For the physicians and nurses at Children's Hospital of Pittsburgh, a member of the 20-hospital University of Pittsburgh Medical Center health system, the logic behind going totally paperless as the clinicians and staff prepared to move into the hospital's new replacement facility in 2009 was inescapable. Already live for several years with its EMR and CPOE, the hospital's move to its brand-new facility was to be accompanied by the elimination of nearly all of its remaining paper-based processes.
And because the hospital's IT staff, led by vice president and CIO Jacqueline Dailey and CMIO James Levin, M.D., Ph.D., had long been collaborating closely with clinician leaders, the organization was well-positioned to reap all the benefits of automation in preparation for the move, which took place in June of 2009.
There was just one big wrinkle, insofar as clinicians in the hospital's three intensive care units (its general ICU, cardiac ICU, and neonatal ICU) were concerned. While the organization's core EMR/CPOE system (based on the Cerner Millennium suite, from the Kansas City, Mo.-based Cerner Corporation) supported a host of innovations to patient care delivery, intensivists working in the ICUs found themselves struggling with one automation element.
In the past, they had worked with what to outsiders might seem like clumsy and indecipherable paper-based patient flowsheets. Yet as unwieldy as those flowsheets might have appeared to anyone else, the intensivists in the ICUs read them with ease. But the first iteration of the automation of those flowsheets had left the intensivists confused by the way in which key patient data was being presented. What's more, a complication with another innovation was creating intensivist pushback. On the one hand, every patient room at Children's had been equipped with a computer workstation. But it often took a full two minutes to log into the system, a frustrating length of time for physicians in the fast-moving practice context of the ICU.
The solution? Dailey, Levin, and the clinical informaticist team went to the vendor and proposed developing a new solution for the ICU, which came to be called iAware (a Cerner spokesperson confirms that iAware had, as of press time, gone live in six other hospitals across the country, and is being customized for a variety of clinical departments).
“I think part of our success in this area came from the fact that we never left this to go onto the next project, until we could make sure our clinicians were comfortable …”
With regard to the two-minute log-in issue, the computers were re-engineered so that a quick jiggle of the mouse would open up the computer screen to show all the key patient data immediately. And more broadly, Dailey, Levin, and their colleagues, in concert with Cerner developers, created with iAware a broad new capability based on the clinical dashboard concept. Now, intensivists and nurses, as they open the iAware dashboard, instantly access the most important patient data for immediate decision-making: hemodynamic data including heart rate, blood pressure, and respiratory rate; lab data including hemoglobin levels, blood gases, lactic acid levels, and creatinine levels, and the patient's current medications.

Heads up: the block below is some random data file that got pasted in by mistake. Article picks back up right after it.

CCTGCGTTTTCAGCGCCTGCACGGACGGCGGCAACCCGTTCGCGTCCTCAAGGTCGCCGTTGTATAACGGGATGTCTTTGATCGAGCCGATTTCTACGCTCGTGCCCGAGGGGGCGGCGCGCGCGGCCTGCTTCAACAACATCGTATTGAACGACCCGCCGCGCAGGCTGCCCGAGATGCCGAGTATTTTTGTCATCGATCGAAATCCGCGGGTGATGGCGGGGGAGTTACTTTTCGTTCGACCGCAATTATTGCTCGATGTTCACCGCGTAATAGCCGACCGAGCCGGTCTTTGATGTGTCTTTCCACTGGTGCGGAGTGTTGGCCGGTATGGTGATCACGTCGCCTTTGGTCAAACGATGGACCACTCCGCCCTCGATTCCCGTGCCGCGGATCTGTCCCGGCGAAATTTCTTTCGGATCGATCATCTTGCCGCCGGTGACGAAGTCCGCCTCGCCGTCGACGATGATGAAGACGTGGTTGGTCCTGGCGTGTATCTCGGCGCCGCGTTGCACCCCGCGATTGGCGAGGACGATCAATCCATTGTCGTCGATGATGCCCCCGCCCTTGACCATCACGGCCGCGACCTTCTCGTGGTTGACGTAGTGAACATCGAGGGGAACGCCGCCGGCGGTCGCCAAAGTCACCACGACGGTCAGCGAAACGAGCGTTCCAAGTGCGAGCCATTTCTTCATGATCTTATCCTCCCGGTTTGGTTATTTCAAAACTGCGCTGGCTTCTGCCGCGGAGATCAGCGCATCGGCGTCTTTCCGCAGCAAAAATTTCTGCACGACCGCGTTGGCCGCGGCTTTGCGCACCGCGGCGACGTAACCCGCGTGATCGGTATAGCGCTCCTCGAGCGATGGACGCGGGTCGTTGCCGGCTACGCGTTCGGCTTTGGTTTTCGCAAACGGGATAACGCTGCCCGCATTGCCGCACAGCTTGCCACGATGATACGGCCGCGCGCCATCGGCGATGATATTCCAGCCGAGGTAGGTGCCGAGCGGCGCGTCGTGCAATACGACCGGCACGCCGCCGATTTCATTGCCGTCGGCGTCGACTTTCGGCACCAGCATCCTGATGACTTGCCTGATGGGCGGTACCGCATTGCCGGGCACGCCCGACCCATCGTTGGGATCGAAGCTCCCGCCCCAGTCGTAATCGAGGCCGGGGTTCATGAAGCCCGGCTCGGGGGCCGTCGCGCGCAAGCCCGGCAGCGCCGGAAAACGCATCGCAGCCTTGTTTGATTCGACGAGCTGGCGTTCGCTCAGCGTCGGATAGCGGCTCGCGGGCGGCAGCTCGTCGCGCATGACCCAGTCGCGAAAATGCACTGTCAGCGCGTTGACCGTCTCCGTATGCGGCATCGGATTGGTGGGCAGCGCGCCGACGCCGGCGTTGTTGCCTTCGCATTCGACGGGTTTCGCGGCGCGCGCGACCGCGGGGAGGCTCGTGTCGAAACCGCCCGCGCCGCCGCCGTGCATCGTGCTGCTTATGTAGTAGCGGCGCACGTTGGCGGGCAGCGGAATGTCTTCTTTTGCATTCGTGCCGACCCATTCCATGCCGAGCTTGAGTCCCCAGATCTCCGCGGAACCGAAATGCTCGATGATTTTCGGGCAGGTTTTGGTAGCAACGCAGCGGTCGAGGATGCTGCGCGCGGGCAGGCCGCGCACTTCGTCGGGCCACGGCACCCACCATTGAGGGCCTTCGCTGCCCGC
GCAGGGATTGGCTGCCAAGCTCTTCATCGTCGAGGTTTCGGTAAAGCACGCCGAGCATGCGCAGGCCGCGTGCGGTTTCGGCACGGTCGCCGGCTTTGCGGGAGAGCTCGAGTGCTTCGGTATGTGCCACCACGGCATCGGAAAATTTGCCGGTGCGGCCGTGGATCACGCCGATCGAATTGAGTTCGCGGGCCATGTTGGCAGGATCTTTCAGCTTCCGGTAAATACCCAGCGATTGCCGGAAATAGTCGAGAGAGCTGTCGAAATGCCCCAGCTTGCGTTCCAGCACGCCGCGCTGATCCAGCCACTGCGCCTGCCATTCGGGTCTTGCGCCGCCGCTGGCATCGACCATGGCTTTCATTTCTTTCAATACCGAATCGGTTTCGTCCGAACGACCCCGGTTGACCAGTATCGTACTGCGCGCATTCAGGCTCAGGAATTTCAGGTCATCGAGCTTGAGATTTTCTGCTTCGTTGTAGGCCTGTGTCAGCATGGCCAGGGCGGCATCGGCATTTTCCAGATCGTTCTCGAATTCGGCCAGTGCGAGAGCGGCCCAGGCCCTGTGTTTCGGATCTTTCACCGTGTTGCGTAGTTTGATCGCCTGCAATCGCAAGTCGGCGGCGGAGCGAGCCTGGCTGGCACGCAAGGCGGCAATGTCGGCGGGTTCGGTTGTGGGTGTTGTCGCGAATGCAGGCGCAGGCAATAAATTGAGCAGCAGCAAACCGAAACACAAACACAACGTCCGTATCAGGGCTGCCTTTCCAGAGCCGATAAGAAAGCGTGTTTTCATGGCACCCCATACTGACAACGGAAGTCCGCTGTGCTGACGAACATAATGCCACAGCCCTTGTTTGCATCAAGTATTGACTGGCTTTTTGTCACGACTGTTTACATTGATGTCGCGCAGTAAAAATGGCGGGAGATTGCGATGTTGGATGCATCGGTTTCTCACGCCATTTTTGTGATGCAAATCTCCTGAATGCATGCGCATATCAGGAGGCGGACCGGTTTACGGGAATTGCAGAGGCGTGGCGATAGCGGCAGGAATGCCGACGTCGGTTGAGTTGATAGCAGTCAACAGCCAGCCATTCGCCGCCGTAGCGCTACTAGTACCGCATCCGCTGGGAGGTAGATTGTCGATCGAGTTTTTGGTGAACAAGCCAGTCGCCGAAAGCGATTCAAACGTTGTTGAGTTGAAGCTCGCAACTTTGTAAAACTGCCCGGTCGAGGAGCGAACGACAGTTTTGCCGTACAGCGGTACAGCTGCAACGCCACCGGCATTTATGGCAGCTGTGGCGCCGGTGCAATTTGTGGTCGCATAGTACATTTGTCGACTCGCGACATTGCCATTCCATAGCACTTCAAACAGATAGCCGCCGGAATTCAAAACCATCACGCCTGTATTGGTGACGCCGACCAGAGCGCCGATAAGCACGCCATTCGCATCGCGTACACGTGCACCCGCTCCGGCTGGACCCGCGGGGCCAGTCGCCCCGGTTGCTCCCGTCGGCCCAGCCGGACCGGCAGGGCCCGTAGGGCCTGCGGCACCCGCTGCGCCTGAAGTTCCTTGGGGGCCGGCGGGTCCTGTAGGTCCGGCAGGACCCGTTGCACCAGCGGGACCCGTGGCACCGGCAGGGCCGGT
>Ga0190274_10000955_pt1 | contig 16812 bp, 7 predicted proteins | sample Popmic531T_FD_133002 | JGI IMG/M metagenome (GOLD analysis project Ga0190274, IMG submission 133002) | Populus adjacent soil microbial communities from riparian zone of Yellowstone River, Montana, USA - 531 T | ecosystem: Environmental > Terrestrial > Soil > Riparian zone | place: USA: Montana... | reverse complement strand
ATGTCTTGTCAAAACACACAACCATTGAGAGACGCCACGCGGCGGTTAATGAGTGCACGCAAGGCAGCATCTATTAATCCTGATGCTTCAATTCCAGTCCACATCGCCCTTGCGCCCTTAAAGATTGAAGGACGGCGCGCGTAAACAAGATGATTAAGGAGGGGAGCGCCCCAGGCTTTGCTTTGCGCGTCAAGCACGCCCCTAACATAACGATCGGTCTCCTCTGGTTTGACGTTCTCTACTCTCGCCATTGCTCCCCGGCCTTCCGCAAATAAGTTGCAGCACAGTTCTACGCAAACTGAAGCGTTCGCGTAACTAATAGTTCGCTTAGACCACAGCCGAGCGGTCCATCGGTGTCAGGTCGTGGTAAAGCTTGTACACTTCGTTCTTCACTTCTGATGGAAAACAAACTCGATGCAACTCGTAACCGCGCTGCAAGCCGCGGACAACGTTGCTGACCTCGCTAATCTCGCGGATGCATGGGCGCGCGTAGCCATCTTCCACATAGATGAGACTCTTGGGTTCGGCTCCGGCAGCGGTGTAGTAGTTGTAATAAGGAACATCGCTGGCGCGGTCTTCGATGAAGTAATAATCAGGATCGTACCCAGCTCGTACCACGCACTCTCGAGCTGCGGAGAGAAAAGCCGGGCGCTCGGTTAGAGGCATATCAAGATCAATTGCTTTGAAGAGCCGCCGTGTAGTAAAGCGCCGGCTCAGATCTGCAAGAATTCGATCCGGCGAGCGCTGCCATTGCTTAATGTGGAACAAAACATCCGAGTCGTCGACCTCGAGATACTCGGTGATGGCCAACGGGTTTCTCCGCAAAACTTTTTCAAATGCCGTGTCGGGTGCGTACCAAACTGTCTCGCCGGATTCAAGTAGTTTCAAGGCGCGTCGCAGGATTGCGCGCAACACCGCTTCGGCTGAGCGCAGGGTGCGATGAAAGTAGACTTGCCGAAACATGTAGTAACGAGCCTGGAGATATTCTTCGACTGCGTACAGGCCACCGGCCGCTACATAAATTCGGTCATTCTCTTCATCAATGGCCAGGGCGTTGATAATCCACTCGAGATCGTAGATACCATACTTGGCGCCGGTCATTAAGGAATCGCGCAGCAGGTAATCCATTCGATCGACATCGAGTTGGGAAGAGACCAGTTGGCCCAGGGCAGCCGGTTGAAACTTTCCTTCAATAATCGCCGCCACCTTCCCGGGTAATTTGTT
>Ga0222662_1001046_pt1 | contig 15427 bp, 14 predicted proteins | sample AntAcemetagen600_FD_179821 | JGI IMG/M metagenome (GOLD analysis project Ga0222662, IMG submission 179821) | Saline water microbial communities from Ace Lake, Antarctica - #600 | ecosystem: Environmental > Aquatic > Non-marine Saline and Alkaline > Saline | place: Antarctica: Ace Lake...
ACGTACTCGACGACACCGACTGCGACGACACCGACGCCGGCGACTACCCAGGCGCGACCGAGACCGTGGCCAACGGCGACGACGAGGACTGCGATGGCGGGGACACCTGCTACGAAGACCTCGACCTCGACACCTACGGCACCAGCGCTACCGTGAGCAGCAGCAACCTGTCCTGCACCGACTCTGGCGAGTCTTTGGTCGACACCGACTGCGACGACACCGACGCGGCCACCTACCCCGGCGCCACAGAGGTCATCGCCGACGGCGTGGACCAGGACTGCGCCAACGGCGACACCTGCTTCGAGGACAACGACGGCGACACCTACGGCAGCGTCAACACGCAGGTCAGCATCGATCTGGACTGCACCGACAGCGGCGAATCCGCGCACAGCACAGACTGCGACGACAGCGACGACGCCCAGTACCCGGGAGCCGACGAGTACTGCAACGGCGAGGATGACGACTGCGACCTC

One early challenge in the development of iAware was the recognition among clinicians and clinical informaticists at Children's that there was a physical limitation to the amount of “real estate” available on the screen. So the hospital's intensivists sat down together to determine which data elements were most important, with the elements mentioned above making the cut. Fortunately, says Constantinos Chrysostomou, M.D., one of the cardiac intensivists, “It didn't take us long to agree on which data elements should be on the dashboard.”
Part of the reason for the success of the alpha-site implementation, says Dailey, was the very rapid cycling of development on the new tool. In fact, it simultaneously both kept clinicians engaged in the process of development (side by side with the hospital's clinical informaticists and with its vendor's developers), and promised a quick return on investment for the time clinicians invested in the development process.
“I think part of our success in this area came from the fact that we never left this to go onto the next project, until we could make sure our clinicians were comfortable with their new e-record,” says Dailey. What's more, she says, “They weren't difficult clients at all. But I think they were as confused as we were at the beginning; so we really had to listen carefully to them and to address their critical care needs.”
At the nub of the development challenge, she says, is that the intensivists at first could not easily articulate what the problems with the new form of data presentation in the system were. So clinical informaticists, including Levin, sat down with intensivists and nurses and painstakingly uncovered and worked through the issues involved.